Location: Plant Polymer Research
Title: Corrosion Inhibition on SAE 1010 Steel by Nanoscale Exopolysaccharides Coatings Determined by Electrochemical and Surface Characterization Authors
Submitted to: American Chemical Society National Meeting
Publication Type: Abstract Only
Publication Acceptance Date: November 5, 2009
Publication Date: March 25, 2010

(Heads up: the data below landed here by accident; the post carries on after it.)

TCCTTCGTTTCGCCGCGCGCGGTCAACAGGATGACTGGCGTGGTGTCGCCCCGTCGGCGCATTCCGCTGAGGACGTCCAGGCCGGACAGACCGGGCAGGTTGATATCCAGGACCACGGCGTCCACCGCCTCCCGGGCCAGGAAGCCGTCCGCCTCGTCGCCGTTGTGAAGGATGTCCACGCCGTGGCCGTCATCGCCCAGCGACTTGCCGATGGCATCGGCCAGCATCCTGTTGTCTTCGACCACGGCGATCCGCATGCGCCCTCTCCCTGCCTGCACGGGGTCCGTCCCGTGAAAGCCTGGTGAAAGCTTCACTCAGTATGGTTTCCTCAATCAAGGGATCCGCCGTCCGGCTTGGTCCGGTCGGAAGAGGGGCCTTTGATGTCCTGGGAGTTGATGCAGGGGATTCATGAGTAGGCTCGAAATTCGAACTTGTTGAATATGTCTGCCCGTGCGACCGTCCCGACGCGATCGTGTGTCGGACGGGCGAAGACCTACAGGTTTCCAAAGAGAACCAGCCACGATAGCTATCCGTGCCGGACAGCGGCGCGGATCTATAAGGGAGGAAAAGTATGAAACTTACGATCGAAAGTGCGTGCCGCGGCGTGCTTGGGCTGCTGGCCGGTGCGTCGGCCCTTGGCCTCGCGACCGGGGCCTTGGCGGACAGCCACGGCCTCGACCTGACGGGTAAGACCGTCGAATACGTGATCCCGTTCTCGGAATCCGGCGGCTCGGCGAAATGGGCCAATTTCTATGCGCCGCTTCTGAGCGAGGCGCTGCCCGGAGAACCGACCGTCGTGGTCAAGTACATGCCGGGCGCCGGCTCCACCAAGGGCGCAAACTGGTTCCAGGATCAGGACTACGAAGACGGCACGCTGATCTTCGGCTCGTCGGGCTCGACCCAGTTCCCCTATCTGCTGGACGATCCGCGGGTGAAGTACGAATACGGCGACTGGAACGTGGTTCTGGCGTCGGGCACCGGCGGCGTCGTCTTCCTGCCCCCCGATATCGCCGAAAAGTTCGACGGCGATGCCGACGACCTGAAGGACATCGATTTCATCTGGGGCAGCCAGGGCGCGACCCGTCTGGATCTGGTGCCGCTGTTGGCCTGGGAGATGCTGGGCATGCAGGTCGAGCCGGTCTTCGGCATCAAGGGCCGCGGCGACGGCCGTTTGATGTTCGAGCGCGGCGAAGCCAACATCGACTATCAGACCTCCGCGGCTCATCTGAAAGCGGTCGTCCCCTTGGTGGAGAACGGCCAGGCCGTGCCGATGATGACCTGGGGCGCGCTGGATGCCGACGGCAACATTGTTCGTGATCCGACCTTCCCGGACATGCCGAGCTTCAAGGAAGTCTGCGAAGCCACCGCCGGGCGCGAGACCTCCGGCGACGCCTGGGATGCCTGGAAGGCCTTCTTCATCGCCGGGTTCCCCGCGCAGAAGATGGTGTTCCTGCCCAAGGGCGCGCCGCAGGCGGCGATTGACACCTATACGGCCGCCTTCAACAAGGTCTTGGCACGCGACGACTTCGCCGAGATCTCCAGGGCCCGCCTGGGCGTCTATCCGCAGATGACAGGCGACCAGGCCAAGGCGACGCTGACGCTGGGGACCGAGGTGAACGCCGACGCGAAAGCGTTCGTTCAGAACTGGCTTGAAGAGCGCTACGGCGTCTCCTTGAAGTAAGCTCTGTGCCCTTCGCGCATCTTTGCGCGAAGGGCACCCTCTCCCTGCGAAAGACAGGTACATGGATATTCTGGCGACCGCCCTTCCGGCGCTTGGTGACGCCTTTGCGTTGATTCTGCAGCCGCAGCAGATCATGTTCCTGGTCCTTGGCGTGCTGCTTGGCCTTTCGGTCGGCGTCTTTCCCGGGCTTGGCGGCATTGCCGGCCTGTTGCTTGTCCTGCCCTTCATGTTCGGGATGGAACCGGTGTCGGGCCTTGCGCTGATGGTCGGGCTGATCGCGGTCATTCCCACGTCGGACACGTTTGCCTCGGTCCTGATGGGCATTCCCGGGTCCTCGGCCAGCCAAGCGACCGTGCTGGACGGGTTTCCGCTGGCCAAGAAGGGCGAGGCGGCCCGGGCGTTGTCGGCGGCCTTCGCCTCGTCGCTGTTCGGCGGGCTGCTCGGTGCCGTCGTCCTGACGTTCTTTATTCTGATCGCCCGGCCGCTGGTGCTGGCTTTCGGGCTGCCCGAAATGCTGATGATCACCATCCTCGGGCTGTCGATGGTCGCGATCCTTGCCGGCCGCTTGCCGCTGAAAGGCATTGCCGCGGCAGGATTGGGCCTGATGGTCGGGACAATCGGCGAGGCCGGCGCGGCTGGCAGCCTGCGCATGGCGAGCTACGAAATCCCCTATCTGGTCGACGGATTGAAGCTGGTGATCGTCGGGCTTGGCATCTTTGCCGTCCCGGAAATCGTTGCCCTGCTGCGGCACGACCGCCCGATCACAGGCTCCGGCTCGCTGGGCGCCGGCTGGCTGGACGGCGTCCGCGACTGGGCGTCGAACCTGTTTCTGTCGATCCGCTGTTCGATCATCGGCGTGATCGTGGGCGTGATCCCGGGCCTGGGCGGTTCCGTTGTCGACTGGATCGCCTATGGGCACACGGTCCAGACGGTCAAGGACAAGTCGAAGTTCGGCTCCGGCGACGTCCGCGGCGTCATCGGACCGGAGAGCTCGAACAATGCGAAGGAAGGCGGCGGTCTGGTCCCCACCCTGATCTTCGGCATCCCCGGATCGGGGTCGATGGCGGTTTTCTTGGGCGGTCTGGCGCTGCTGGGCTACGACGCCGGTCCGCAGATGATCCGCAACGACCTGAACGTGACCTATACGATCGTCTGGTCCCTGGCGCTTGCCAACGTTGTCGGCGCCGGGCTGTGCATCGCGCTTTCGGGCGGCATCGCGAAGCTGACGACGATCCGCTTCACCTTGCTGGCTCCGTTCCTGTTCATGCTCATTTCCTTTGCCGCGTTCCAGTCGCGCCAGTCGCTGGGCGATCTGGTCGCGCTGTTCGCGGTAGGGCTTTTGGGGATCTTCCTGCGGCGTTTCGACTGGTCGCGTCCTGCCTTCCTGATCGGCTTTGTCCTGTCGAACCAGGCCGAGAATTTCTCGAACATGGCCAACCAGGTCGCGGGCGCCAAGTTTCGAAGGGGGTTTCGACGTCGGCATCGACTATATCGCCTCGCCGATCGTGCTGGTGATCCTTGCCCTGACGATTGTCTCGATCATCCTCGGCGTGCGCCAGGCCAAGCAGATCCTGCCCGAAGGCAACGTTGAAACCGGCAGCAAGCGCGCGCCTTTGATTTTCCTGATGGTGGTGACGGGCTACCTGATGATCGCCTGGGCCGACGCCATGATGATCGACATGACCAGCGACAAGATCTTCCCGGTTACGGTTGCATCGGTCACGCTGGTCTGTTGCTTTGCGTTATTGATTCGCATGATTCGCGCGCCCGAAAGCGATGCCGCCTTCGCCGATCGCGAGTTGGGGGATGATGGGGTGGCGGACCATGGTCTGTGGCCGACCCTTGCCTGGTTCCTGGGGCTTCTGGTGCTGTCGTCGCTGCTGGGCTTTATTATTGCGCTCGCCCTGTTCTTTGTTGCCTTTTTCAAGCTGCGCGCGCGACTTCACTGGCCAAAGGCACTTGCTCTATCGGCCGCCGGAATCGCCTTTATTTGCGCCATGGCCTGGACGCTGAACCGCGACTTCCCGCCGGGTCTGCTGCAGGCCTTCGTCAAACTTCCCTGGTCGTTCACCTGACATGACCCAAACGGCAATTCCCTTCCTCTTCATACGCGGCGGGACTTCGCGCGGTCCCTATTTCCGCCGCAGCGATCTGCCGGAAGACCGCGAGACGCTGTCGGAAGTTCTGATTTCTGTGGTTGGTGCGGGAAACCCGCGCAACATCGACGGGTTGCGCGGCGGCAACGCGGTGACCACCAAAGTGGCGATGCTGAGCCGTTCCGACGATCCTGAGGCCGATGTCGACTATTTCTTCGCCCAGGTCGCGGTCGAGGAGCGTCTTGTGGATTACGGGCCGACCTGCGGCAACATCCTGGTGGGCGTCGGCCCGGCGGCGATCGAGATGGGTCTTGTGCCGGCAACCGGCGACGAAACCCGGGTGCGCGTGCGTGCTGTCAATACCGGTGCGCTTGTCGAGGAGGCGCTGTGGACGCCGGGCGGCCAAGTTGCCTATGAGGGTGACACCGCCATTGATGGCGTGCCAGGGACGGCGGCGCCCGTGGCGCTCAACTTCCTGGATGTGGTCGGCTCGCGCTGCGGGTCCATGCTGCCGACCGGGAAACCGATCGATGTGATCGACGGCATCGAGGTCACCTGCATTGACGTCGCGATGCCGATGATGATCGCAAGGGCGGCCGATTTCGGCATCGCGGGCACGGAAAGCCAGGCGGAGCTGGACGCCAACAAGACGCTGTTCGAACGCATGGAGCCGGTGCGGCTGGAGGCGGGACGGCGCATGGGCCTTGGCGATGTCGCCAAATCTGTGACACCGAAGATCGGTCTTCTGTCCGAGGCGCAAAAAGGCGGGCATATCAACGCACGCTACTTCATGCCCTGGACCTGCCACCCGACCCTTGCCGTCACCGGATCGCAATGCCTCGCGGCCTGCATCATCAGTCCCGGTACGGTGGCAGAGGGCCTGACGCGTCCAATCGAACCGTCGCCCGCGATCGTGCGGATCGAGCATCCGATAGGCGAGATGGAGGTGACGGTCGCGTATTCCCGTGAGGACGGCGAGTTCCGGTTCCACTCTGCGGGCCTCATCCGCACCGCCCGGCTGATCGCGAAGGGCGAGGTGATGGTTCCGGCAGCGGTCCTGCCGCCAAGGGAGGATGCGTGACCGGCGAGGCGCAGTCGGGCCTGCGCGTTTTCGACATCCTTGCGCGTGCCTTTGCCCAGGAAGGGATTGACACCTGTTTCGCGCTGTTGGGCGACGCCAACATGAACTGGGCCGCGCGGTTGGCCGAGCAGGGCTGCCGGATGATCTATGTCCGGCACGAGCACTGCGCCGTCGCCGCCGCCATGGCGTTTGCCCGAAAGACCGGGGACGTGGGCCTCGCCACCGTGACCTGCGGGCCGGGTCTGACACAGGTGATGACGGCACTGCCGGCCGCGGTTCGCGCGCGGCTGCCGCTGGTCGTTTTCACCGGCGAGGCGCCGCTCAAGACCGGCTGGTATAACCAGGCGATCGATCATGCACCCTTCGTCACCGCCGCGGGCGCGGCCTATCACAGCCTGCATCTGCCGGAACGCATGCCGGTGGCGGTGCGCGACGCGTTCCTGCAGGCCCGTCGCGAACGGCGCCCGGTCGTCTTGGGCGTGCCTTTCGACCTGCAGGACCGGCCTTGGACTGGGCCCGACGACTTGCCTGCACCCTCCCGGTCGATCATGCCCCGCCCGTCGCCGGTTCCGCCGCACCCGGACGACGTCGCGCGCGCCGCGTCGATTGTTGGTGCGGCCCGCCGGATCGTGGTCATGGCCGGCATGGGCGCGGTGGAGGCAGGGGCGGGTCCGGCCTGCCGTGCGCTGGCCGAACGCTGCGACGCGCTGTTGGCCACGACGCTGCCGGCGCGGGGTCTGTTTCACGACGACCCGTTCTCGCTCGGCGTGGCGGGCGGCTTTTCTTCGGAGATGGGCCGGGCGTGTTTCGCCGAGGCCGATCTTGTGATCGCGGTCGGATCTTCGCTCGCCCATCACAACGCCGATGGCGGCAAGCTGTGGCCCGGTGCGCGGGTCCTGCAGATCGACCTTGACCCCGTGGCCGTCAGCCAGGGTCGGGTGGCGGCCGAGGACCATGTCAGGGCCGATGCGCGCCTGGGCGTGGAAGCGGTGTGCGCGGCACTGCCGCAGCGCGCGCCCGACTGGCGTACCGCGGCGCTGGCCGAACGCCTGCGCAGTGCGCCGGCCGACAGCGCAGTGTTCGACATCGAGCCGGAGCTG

Citation: Bucur, C.B., Finkenstadt, V.L. 2010. Corrosion Inhibition on SAE 1010 Steel by Nanoscale Exopolysaccharides Coatings Determined by Electrochemical and Surface Characterization. American Chemical Society National Meeting. Technical Abstract: Plating, painting and the application of enamel are the most common anti-corrosion treatments. They are effective by providing a barrier of corrosion resistant material between the damaging environment and the structural material. Coatings start failing rapidly if scratched or damaged because a corrosion process called “pitting” occurs at very high rates in small cracks or paint defects. Thin polymer films are the subject of intensive study as cheap and efficient alternatives to traditional coating technology. They are easy to tailor to the specific needs of an application, have varying diffusive and hydrophobic properties and are easily applied, usually by spraying or dipping in solutions. Experiments investigated the corrosion inhibitive properties of 29 polysaccharide films denominated by a code name representing a culture batch number. Polarization curves along with impedence spectroscopy suggest that the polymer films studied act as anodic type corrosion inhibitor.